When you first try mob programming, you might find it confusing, messy and also a bit nerve-wracking. Suddenly you are not a “single-player” anymore – you are part of a mob!
So, if you are used to doing all the structure, thinking and writing by yourself, you’re in for a whole new experience.
But, will you have fun, learn a lot, and get to know some great people? You sure will!
The definition of mob programming is when the entire team work together with the same task, at the same time, at the same computer. “Well, that seems a bit difficult and not very practical”, you might think. And yes, for this to work it’s important to have a good structure and treat each other with kindness and respect.
There are a lot of reasons why mob programming is a good idea to try – here are a few examples.
First of all, it’s a great way to get to know your team. Even though you spend most of your time on your own keyboard, it’s always good to know the people you work with. In a way, mob programming is almost like a teambuilding exercise.
The second benefit is learning. Mob programming is all about discussions, sharing ideas, brainstorming and learning from each other.
The third thing is that you’ll get better and faster at coding. Four pair of eyes are better than one when you have a problem to solve, so you'll spend less time stuck. And, when there are more of you, you’ll also get the opportunity to discuss which solution would be the best and not just settle for the first one you thought of.
In the mob, there is always one person who is the driver. The person in the “driver's seat” is the only one who is writing code – no one else. The others in the team are called navigators, and their job is to discuss the code with each other and then describe to the driver what she/he should write.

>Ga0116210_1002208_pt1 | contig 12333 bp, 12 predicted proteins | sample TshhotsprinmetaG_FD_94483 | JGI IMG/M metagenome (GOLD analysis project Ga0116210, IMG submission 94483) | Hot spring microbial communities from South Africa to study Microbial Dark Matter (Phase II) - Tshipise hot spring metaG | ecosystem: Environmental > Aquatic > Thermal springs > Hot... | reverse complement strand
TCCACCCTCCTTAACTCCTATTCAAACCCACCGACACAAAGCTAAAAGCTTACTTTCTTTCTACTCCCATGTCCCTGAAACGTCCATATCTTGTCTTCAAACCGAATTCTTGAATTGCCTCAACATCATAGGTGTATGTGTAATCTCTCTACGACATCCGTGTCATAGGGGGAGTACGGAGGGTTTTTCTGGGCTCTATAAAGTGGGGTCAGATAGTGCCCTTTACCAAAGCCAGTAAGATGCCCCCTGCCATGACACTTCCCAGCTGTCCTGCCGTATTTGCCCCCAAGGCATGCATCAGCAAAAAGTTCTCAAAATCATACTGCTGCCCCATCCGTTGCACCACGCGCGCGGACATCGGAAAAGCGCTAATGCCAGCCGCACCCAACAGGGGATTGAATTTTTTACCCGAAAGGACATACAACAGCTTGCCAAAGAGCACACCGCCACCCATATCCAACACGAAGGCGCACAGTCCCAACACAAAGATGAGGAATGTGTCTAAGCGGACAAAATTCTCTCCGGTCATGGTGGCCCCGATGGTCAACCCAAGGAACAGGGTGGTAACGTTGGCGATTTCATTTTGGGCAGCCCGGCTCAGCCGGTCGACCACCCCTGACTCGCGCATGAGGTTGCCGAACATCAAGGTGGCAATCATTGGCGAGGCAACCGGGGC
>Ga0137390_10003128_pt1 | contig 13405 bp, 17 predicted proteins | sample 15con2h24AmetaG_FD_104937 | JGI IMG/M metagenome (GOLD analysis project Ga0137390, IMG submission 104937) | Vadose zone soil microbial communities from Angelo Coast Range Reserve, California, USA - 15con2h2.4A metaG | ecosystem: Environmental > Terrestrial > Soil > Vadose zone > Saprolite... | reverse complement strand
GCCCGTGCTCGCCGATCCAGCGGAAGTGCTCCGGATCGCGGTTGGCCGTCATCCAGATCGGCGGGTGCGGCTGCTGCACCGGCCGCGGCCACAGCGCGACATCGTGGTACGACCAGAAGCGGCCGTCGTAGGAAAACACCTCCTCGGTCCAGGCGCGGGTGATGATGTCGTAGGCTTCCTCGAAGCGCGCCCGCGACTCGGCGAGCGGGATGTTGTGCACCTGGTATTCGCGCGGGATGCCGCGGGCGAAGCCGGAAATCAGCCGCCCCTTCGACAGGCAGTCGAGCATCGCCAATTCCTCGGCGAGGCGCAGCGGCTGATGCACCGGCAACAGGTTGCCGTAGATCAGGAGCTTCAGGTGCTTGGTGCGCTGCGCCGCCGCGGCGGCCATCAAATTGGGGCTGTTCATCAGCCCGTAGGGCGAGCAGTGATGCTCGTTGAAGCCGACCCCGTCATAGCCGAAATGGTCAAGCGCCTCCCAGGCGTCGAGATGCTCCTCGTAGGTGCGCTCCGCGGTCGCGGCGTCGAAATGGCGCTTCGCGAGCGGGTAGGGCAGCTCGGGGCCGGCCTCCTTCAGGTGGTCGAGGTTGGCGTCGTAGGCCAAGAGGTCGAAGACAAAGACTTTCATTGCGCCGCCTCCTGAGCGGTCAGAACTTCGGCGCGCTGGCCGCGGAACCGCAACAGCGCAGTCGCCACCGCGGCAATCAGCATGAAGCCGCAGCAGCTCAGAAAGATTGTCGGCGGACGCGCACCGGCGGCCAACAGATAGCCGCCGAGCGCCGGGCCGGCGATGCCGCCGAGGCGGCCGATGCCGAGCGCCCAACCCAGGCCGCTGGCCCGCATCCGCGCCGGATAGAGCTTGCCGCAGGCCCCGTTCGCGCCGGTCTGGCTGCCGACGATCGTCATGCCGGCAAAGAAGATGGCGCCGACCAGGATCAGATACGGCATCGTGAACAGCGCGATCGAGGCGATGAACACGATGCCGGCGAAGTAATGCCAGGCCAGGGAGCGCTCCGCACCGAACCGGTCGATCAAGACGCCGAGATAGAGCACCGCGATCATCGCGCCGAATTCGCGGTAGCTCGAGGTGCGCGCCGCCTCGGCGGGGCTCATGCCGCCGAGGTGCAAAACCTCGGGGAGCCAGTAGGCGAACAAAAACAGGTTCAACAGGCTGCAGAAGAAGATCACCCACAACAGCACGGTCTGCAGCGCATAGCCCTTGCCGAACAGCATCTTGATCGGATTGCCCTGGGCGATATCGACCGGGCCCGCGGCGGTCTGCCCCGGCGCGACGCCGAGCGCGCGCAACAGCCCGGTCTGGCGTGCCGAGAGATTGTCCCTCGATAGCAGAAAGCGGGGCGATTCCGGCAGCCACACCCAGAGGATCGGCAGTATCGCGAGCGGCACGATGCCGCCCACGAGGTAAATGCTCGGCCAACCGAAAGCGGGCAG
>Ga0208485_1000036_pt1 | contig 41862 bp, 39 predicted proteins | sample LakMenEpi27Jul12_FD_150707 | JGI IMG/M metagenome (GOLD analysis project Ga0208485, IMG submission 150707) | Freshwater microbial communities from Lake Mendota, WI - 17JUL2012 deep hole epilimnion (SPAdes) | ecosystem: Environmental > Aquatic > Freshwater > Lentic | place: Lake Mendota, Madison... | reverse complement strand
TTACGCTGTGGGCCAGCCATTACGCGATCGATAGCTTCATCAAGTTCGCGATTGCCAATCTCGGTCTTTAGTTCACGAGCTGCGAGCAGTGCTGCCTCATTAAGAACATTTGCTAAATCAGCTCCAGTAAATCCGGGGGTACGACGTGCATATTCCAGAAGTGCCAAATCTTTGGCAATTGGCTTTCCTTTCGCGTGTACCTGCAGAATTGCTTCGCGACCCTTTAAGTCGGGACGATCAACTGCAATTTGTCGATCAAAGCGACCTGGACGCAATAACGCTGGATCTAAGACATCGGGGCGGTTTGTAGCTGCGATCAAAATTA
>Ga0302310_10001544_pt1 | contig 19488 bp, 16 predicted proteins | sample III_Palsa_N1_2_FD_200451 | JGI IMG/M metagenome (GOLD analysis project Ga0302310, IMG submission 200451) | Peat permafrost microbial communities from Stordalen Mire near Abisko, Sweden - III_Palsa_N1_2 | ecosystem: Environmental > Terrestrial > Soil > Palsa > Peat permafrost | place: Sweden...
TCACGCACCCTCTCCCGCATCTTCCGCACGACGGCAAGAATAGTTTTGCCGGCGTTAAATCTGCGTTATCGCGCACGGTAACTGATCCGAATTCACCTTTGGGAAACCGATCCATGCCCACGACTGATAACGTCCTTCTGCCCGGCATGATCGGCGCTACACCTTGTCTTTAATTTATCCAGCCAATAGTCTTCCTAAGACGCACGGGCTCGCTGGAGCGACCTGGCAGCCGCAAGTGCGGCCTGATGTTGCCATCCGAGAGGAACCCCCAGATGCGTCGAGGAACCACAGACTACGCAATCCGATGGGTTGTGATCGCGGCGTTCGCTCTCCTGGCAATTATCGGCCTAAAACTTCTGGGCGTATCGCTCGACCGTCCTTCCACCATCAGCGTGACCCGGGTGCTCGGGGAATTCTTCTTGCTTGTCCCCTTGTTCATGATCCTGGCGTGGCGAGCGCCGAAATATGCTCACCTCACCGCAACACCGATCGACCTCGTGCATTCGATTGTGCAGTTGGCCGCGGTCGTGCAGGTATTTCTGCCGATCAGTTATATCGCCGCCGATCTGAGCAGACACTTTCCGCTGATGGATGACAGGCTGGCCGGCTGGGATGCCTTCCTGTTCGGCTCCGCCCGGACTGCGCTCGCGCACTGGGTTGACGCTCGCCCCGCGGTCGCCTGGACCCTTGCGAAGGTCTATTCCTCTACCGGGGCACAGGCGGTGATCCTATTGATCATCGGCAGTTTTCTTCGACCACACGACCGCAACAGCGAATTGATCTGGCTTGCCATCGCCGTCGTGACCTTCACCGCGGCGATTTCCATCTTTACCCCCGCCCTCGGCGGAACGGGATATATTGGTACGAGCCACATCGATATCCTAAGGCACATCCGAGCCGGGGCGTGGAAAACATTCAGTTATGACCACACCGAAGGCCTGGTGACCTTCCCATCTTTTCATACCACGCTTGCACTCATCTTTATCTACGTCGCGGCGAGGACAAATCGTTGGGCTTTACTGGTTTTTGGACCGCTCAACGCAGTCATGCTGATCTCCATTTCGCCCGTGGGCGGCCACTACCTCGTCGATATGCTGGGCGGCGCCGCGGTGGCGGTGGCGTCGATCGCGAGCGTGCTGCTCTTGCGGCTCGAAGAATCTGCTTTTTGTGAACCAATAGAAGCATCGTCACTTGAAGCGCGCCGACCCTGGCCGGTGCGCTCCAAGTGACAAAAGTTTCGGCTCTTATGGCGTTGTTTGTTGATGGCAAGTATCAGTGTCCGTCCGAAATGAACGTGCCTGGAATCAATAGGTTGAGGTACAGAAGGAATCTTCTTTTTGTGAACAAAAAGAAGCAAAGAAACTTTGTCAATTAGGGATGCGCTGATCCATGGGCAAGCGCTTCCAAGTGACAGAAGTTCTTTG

The team also sets a timer to let them know when to switch – it could be, for example, after ten minutes. So, the driver writes code in ten minutes and when the alarm goes off, the team rotates. This way, everyone in the team gets to be both the driver and navigator.
“One thing to think about is that the team members may have different types of skills, or different levels of skills.”
That is why it’s very important to make sure that everyone understands what is happening during mob programming. It is not only one person’s code – it is everyone’s!
Even though working together in the same room seems like the most fun, there are still good ways of trying out mob programming remotely.
If you want to do this with a code editor, I can recommend using Visual Studio Code. After you have downloaded it, you can search for the extension called “Live Share” which makes it possible for people to read and write in the same file. If you have started the project, you will just need to invite your team – and when one of your team members is the driver, you can actually see them writing code in your file. How cool is that?
If you'd rather not complicate it by downloading things, check out Codesandbox which pretty much does the same thing, but in your browser instead. Just sign up for a free account, invite your friends, and start coding!